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COVID-19 passports convinced few people to get vaccinated in Quebec, Ontario: study

MONTREAL — COVID-19 vaccine passports in Quebec and Ontario did little to convince the unvaccinated to get the jab and did not significantly reduce inequalities in vaccination coverage, a new peer-reviewed study has found.

The passports, which forced people to show proof of vaccination to enter places such as bars and restaurants, were directly responsible for a rise of 0.9 per cent in the vaccination rate in Quebec and 0.7 per cent in Ontario, says Jorge Luis Flores, a research assistant at McGill University and lead author of the paper published Tuesday in the CMAJ Open journal.

Compared to wealthier parts of Quebec and Ontario, low-income neighbourhoods in both provinces tended to have higher rates of COVID-19 and lower vaccine coverage, he said in an interview. Areas in Quebec with large racialized populations also had lower vaccination rates, though the opposite was true in Ontario. 

“What we saw was that, overall, the vaccine passport had very little impact on reducing those inequalities,” Flores said. 

All 10 provinces and Yukon introduced vaccine passport systems in 2021, justifying them as a tool to avoid further generalized lockdowns and increase vaccination rates, though some provinces allowed people to show a recent negative COVID-19 test instead of proof of vaccination.

The passports were discontinued across Canada by the spring of 2022.

The study looked at vaccine uptake trends in the weeks before the announcement of vaccine passports in Quebec and Ontario, using them to simulate what would have happened had those provinces not imposed the passport system.

In the 11 weeks after the provinces announced the passports, vaccination rates in both provinces rose by five percentage points. But after considering the uptake trends, researchers concluded the passports were directly responsible for a rise of less than one per cent in vaccination rates, says Mathieu Maheu-Giroux, study co-author and McGill University professor who studies public health.

“We only looked at one part of the equation — vaccine passports could have still reduced transmission,” Maheu-Giroux said in an interview. “But in terms of vaccine uptake, we saw that it had a rather small effect in convincing additional people to get vaccinated.”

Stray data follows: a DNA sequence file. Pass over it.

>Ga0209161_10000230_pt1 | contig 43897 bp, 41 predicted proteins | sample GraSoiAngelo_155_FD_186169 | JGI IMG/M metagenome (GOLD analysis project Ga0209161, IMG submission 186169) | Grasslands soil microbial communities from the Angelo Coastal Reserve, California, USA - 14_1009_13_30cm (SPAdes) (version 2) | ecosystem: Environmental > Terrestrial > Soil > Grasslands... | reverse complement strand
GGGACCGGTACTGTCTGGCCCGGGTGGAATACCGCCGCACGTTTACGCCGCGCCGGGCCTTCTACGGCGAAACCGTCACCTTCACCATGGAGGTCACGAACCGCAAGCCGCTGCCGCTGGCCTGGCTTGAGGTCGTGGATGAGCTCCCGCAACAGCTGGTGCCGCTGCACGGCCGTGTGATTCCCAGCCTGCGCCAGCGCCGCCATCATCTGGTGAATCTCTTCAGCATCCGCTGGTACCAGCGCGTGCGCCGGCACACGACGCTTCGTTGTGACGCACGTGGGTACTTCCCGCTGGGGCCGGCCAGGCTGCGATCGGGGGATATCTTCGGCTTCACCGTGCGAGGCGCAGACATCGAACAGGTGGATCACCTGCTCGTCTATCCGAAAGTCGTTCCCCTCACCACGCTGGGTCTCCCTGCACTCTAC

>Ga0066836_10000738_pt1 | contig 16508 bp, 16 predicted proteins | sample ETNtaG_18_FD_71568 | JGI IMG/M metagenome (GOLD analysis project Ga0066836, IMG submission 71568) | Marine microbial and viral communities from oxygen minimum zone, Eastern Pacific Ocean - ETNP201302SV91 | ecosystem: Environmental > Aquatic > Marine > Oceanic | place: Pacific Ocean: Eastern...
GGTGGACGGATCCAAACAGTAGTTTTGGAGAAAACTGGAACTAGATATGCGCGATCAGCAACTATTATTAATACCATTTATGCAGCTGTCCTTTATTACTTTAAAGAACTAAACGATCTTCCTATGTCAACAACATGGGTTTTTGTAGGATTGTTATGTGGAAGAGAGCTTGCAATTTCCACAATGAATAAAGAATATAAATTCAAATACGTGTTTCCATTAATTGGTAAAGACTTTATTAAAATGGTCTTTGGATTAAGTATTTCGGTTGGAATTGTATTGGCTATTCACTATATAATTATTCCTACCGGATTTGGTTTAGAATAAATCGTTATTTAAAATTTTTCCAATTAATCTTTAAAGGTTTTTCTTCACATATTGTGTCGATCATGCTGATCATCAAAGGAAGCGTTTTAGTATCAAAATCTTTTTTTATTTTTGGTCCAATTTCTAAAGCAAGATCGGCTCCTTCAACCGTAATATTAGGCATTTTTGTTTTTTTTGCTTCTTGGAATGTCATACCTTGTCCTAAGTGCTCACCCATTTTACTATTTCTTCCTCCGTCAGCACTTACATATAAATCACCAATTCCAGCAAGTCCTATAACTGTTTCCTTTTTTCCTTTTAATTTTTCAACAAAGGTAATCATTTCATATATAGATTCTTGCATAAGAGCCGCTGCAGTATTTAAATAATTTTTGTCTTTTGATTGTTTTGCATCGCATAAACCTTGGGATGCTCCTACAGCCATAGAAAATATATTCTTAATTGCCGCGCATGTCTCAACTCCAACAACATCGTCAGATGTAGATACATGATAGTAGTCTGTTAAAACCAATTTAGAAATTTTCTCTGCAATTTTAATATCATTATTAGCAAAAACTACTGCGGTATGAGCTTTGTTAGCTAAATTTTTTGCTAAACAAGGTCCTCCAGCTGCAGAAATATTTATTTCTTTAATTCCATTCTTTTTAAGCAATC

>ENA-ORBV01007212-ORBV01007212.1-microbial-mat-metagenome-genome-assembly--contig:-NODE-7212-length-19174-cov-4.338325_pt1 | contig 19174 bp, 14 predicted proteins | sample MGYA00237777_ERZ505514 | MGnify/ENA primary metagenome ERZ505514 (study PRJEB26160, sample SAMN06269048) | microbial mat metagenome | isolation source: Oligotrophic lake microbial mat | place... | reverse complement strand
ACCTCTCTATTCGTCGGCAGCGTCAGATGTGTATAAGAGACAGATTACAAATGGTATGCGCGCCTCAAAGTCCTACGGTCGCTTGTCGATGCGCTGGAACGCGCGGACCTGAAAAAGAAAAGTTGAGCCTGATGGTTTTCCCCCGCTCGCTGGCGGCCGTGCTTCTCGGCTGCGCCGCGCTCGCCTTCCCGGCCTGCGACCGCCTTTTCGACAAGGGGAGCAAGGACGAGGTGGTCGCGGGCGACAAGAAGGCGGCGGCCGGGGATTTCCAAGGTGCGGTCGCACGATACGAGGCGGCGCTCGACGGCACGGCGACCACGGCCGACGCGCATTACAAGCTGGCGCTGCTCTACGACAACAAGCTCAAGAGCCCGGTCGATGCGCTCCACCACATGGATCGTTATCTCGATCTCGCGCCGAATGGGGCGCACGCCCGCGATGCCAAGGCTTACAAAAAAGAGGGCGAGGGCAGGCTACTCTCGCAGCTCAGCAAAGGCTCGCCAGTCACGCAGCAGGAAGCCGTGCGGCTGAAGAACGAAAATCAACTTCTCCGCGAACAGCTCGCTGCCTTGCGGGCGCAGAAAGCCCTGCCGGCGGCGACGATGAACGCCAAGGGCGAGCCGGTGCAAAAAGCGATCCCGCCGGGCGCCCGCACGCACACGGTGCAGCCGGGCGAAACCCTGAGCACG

The study authors say the impact of vaccine passports may have been muted because of already high vaccination rates — around 82 per cent of Ontario and Quebec residents over the age of 12 were already vaccinated when the passports were announced.

Kim Lavoie, co-director of the Montreal Behavioural Medicine Centre, who was not involved in the research, says that in order to increase vaccination rates, it’s important to understand why people aren’t getting vaccinated.

“You can’t just lump those who aren’t vaccinated in the same pool, because the reasons why they’re not getting the vaccine might be different,” she said in a recent interview, adding that some people may not have had time to get vaccinated, while others mistrusted the medical system.

The passport strategy was based on the idea that people’s desire to frequent places like restaurants was stronger than their resistance to the vaccine, she said. For the approximately eight to 10 per cent of the population that was strongly resistant to vaccination, that strategy wouldn’t work, she added.

“There’s no restaurant that they’re going to want to go to that’s going to make them override their really deeply entrenched ideas about the safety, for example, and necessity of vaccines,” she said.

Lavoie said it’s important for researchers to study the lessons learned during the height of the COVID-19 pandemic so they can inform governments on how to improve. 

Flores said the study shows the “need for other policies that are going to be able to reach those people who are either opposed to vaccination, or who faced structural barriers that prevented them from getting vaccinated.”

The study estimates that the passports led to a larger increase in vaccination rates among young people than older people. Researchers say the passports directly led to a rise of 2.3 percentage points in Quebec and 1.3 percentage points in Ontario in the vaccination rates for people 12 to 17 — the least vaccinated group in both provinces.

Vaccine passports had the smallest effect on people 60 and over — the most vaccinated age group — increasing rates by 0.1 percentage points in both provinces, the study estimates.

In Quebec, the study estimates that vaccine passports increased vaccine coverage in the lowest-income areas by 1.1 percentage points, compared with 0.7 percentage points in the wealthiest areas.

In Ontario, the increase was comparable — between 0.7 percentage points and 0.8 percentage points — across all income groups. 

The study found similar results when it looked at the proportion of the population in each area that is racialized, finding no clear trend in Quebec and increases of between 0.7 percentage points and 0.8 percentage points in Ontario. 

This report by The Canadian Press was first published Oct. 24, 2023.

Jacob Serebrin, The Canadian Press


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